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Scanners, light meters. . .the list of digital camera and photo accessories is endless. Explore the world of digital photo peripherals, and start building out your wish list.

Tuesday, June 19, 2007

Large-Format Scanning

Discover the alternatives for producing your own scans in-house

Large-Format Scanning

If you shoot or have an extensive archive of large-format negatives or transparencies, the process of converting them into digital files can be costly. When done at a service bureau, each drum scan can run from $30 to $400. Depending on the number of scans you need, this can become prohibitively expensive, which is why many photographers consider the use of scanners to produce digital files in-house.

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Monday, June 18, 2007

The Right Tool For The Job

Graphics tablets offer superior control for precise image adjustments

The Right Tool For The Job

Always choose the right tool for the job—you know that. You wouldn't use a beach towel to clean your lenses, for example, so why would you choose a mouse to do the work of a stylus? Using a mouse often is too clumsy for the precise work of creating selections or spotting filters and effects.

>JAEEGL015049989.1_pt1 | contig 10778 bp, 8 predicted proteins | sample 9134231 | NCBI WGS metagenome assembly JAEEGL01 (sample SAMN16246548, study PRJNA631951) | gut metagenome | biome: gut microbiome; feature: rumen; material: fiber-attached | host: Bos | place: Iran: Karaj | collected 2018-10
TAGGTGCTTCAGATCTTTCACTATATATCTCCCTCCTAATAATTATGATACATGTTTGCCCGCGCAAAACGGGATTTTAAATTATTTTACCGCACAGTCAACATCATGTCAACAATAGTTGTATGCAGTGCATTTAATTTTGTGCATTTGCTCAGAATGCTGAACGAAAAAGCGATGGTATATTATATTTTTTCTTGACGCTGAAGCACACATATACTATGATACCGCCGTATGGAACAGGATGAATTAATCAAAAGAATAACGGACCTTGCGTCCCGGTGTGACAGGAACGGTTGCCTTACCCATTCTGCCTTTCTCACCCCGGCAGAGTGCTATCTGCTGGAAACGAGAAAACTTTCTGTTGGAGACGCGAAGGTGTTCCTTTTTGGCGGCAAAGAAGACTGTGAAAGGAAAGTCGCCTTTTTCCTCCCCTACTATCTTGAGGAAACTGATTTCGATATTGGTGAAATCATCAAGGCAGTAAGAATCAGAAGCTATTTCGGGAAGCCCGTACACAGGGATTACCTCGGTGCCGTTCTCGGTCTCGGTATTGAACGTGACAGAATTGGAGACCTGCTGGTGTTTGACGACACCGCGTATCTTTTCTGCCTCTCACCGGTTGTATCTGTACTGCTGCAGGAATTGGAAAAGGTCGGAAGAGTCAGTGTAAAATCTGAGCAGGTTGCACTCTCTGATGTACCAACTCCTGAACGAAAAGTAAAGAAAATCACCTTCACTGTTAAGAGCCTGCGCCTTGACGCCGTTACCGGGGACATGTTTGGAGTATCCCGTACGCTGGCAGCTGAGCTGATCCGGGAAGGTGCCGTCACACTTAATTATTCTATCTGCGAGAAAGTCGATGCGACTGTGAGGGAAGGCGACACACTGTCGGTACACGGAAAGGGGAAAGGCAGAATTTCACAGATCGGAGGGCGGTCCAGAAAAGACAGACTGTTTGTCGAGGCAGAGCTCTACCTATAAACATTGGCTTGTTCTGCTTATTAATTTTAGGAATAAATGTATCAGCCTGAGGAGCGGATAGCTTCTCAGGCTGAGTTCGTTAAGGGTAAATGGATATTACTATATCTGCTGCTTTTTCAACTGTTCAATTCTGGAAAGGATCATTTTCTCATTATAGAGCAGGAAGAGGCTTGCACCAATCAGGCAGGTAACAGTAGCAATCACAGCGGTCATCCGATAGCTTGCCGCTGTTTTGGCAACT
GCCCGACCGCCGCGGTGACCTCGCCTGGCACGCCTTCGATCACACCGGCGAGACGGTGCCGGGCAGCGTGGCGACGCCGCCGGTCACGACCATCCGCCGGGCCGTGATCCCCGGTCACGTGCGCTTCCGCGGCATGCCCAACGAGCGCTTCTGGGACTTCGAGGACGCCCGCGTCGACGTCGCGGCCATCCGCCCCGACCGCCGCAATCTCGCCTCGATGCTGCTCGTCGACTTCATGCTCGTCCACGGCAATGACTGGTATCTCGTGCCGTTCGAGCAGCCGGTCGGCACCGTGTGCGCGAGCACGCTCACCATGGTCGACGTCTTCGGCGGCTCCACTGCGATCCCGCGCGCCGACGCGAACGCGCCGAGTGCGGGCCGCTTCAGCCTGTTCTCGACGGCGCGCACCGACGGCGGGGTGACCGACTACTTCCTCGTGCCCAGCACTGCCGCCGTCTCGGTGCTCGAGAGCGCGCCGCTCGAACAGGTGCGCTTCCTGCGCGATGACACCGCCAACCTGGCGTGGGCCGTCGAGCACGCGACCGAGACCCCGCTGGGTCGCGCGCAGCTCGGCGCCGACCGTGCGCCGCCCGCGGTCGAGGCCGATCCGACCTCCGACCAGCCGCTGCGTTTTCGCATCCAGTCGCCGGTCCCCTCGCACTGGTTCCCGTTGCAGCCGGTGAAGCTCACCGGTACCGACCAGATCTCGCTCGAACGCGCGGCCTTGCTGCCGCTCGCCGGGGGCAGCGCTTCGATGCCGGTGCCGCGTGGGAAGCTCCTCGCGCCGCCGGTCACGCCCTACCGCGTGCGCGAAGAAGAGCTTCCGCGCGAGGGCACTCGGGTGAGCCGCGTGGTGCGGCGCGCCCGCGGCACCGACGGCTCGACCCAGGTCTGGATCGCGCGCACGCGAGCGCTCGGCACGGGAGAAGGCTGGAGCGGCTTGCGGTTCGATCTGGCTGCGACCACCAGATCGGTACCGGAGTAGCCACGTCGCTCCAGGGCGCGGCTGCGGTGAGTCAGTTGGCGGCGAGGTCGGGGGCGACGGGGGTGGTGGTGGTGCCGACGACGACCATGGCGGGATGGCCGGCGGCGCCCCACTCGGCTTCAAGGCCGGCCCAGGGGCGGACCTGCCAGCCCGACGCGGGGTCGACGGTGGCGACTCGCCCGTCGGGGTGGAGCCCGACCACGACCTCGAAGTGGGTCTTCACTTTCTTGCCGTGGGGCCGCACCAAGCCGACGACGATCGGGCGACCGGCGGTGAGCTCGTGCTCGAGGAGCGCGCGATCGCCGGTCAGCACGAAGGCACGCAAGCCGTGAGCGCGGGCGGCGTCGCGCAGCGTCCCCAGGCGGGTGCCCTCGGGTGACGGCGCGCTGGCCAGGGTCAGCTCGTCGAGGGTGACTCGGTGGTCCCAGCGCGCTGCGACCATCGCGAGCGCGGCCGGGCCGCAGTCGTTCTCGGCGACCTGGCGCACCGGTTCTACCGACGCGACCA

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Monday, June 18, 2007

The Handheld Meter

Far from becoming obsolete, handheld exposure meters are at least as useful in the digital age as they are for film photography

The Handheld Meter

Consistency is key to my livelihood, and I've touted the benefits of incident metering for some time, both in my workshops and in postings on the web. When capturing images in the field, I eliminate as many variables as possible. Incident metering affords me this advantage, allowing me to transfer an image to my CompactFlash card quicker, with more accuracy and consistency than other methods.

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Monday, June 18, 2007

Digital Projectors

Discover the alternatives for producing your own scans in-house

Digital Projectors

So you've managed to schedule a meeting with a big ad agency or an art director you've been pursuing, or you've been invited to present your work to a roomful of peers, admirers, hungry students and overall photo junkies. Any of these circumstances are exciting events in your career. After all, the effort and dedication you've put into the development of your work is being recognized, respected and possibly considered for some big jobs on the horizon. You'll want to make an impact, be unforgettable. Bringing your printed portfolio, like every other photographer, is an option. Or, you can go big.

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Tuesday, June 5, 2007

The Case For A Light Meter

There's no substitute for getting the right exposure, and there's no better tool for that than a precision handheld meter

The Case For A Light Meter